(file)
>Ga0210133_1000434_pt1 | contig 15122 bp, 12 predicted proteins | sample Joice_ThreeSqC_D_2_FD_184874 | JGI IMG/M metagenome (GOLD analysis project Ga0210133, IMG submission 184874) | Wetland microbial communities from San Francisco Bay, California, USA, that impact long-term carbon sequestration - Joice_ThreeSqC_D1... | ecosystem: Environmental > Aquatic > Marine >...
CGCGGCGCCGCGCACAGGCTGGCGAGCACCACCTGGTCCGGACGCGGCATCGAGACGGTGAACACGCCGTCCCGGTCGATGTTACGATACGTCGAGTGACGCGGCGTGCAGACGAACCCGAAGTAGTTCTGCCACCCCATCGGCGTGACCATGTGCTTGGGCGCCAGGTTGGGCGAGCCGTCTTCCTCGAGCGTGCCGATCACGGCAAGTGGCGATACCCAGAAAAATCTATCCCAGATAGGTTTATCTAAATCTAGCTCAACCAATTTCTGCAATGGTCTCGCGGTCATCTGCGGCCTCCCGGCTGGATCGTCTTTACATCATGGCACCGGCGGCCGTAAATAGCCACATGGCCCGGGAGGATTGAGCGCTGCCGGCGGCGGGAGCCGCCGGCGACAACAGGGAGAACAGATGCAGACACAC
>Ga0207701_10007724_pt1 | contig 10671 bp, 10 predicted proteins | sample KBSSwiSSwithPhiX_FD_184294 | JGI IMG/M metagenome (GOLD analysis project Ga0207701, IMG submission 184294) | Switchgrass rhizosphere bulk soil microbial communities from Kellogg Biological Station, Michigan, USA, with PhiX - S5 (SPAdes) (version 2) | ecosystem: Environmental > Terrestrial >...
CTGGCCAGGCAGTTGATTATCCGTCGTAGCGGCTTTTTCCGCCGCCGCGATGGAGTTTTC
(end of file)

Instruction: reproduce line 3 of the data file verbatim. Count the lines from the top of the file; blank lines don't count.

>Ga0207701_10007724_pt1 | contig 10671 bp, 10 predicted proteins | sample KBSSwiSSwithPhiX_FD_184294 | JGI IMG/M metagenome (GOLD analysis project Ga0207701, IMG submission 184294) | Switchgrass rhizosphere bulk soil microbial communities from Kellogg Biological Station, Michigan, USA, with PhiX - S5 (SPAdes) (version 2) | ecosystem: Environmental > Terrestrial >...